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How the "smart city" model matches equity issues. A comparative study of Stcokholm and Torino.

The Aim of the study is basically to provide an articulated definition of what a smart city is supposed to be and show how social inequalities interact within the smart city model, articulating disparate social problems.
Equity and affordability are fundamental dimensions of smart city policies, in order to avoid the spread of growing social inequalities in European countries. Even in Sweden, which has long been regarded as the model of the welfare state, what is most evident now is a growing polarization between households at a residential area level.
Our attention will be dedicated to two different, and still similar, cities: Stockholm and Torino within the context of globalization and its contradictions, with specific concern to the "urbanization of poverty" and the greater social inequality.

In the first chapter we will introduce the topic by providing a rapid picture of the social and historical background within the context of post-fordism, globalization and the knowledge economy.
The second chapter is aimed at analyzing what we mean when we talk about social inequality and different way to measure it, according literature.
In the third chapter we pay attention to how the smar city model has been defined according to its 6 dimensions (economy, people, living, mobility, environment,
governance); we will be selecting variables and indicators for each dimension and the two towns of Stockholm and Torino will be taken as studying subjects.
The fourth chapter will contain a reflection about how rendering each dimension "smarter" than it is, in both the cites, can actually affect (and how) social inequalities.

Mostra/Nascondi contenuto.
I INTRODUCTION “Cities have never thrived as they did in the last 20 years. China, for example, is going to build a number of cities higher than the whole humanity ever did. Last years, for the first time in history, more than half the world population, 3.3 billiards people, was living in cities. According to the forecast within 2030 the number will grow up to 5 billiards people” (Carlo Ratti 2010) 1 . “Starting from 2011 the majority of world population live in the city. By 2050 cities will host the same population number that it was counted all over the world in 2002” (United Nations, World Urbanization Prospects: The 2011 Revision). These data make us face immediately the urgency of the topic we will be talking about: the city 2 and urban society. Nowadays, at the beginning of the 21st century, systems of cities have become a dominant factor in the world’s social, economic, cultural and political matrix. Rapid growth of population and its concentration in cities around the world are affecting the long-term outlook for humanity: cities are increasingly subject to dramatic crises. Unemployment, environmental degradation, lack of urban services, deterioration of existing infrastructure and lack of access to land, finance and adequate shelter are among the main areas of concern. As the UN –Habitat Report claimed in 2005, globalization is changing the spatial structure of cities since cities shift their attention to external locations and activities, intensifying the process of metropolitanization and increasing poverty 3 especially in particular neighborhood. Cities in the western world reflect the socio-spatial outcomes of polarization, depending upon a wide range of factors related to the economic structure and the welfare state regime. 1 He is an engineer and architect from Torino, who founded and directs the SENSEable City Lab (http://senseable.mit.edu) of Massachussets Institute of Technology. Together with other scholars (mathematicians, engineers, architects, computer scientists, sociologists) he works each day on the connection between new technologies and urban spaces, by studying how to improve several aspects of daily life. 2 When we talk about cities we are describing a complex phenomenon made up of several dimensions, economical, political, symbolical-cultural and physical-environmental one. Using Harvey’s words (1973: 22):“the city is manifestly a complicated thing”. 3 By 2005 about a billion people lived in impoverished slums and this could reach 2 billion by 2020, according to UN-Habitat Report 2005; sprawl inevitably bring economic deprivation.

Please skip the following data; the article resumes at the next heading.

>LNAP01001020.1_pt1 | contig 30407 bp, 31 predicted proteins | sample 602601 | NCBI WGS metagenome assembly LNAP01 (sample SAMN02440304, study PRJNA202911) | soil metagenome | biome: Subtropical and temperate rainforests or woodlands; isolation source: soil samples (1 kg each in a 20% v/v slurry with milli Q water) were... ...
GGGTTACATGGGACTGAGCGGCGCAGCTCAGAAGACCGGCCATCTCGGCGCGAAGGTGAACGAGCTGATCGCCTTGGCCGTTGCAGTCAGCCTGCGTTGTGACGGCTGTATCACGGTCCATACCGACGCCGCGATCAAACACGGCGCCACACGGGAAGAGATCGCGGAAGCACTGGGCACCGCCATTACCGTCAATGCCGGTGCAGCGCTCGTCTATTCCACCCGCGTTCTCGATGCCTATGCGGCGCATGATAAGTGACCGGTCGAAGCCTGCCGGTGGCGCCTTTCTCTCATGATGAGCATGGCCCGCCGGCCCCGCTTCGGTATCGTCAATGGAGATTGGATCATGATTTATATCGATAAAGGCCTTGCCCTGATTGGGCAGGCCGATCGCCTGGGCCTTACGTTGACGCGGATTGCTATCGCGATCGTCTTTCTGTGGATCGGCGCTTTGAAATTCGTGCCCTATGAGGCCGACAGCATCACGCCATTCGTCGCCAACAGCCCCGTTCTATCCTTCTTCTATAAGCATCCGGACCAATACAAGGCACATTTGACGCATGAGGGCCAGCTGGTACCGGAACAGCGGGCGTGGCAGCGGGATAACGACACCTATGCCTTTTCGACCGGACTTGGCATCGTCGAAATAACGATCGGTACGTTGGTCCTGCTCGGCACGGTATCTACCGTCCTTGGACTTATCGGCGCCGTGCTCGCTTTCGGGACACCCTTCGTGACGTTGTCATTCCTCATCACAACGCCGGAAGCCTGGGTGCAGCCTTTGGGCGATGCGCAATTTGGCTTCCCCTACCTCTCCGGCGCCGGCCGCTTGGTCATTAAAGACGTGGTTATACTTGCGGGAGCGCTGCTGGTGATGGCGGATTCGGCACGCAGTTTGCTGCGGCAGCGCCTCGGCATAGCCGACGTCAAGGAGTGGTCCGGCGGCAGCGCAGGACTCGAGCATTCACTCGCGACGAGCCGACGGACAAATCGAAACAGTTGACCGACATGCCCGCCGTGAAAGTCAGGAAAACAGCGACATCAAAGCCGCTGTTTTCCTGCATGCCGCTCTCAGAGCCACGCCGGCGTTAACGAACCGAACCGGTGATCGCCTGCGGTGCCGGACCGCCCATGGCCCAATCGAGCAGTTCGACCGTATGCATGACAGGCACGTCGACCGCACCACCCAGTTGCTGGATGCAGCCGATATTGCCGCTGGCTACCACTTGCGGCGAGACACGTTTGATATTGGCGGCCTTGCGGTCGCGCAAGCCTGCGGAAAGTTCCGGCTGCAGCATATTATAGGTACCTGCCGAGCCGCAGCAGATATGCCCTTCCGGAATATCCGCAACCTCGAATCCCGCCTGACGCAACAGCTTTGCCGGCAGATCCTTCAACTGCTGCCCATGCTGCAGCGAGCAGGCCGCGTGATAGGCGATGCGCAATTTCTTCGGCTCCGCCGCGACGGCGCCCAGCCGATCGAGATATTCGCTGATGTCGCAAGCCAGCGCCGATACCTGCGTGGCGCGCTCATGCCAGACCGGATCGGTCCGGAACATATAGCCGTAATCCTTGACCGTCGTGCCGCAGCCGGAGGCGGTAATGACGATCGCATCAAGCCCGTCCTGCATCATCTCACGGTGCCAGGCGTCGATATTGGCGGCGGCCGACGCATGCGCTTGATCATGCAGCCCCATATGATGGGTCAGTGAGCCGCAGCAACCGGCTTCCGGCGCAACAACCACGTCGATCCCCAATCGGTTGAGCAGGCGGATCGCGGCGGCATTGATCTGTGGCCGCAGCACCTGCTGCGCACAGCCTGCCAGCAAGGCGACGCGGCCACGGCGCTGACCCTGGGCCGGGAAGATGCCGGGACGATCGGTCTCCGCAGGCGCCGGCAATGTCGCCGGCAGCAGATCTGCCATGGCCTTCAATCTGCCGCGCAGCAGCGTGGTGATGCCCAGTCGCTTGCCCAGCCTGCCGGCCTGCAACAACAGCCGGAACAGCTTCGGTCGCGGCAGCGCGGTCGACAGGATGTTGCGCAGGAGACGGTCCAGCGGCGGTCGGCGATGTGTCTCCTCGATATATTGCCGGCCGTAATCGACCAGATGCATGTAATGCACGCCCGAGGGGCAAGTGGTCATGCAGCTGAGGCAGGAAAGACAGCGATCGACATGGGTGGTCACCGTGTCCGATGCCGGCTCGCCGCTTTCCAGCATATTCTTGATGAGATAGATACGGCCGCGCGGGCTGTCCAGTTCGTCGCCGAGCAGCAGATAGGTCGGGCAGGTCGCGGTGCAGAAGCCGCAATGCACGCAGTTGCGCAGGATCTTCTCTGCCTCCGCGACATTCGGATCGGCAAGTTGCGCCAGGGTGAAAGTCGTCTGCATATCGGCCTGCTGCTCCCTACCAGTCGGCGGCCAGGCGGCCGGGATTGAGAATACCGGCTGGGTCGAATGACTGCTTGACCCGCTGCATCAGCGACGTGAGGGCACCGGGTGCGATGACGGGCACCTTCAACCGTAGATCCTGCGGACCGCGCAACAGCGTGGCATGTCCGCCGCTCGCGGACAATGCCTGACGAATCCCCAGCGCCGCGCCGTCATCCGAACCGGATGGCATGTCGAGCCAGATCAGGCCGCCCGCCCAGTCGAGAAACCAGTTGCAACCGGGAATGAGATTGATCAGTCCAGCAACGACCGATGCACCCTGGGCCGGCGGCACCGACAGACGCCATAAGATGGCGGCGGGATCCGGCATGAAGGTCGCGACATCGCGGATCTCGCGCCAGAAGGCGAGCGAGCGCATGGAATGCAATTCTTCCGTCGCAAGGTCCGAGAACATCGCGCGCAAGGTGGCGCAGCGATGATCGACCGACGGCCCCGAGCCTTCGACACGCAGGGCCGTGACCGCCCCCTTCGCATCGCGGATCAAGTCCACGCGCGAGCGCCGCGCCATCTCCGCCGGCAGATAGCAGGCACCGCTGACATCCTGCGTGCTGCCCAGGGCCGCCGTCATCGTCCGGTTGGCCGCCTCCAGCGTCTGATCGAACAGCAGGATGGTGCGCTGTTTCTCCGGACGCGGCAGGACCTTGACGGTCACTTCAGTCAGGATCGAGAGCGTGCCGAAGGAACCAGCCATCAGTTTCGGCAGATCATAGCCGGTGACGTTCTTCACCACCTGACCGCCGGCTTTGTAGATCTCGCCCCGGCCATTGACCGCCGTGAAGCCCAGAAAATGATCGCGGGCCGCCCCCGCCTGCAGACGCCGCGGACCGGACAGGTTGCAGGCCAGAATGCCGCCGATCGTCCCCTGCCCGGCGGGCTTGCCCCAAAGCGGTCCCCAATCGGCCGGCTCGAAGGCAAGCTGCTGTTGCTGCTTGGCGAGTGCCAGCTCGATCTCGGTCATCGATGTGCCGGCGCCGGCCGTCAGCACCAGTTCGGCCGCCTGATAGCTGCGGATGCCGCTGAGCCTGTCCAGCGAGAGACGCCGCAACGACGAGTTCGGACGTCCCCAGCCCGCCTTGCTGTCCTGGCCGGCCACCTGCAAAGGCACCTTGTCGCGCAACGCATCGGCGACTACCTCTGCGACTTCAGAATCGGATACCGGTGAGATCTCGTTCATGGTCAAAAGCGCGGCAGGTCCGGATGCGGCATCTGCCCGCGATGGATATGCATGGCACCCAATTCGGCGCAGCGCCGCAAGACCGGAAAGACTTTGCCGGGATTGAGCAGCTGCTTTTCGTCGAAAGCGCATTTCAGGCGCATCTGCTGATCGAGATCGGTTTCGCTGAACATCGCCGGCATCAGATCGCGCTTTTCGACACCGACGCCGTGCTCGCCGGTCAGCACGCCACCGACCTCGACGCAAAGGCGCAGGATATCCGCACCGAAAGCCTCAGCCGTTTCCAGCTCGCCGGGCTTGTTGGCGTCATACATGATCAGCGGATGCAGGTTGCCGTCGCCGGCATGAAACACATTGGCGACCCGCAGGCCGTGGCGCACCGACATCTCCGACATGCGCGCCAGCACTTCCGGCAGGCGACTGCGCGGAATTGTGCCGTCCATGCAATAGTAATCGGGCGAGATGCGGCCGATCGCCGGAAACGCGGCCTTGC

Laurea liv.II (specialistica)

Facoltà: Sociologia

Autore: Claudia Coletta Contatta »

Composta da 131 pagine.

 

Questa tesi ha raggiunto 653 click dal 07/11/2012.

 

Consultata integralmente 2 volte.

Disponibile in PDF, la consultazione è esclusivamente in formato digitale.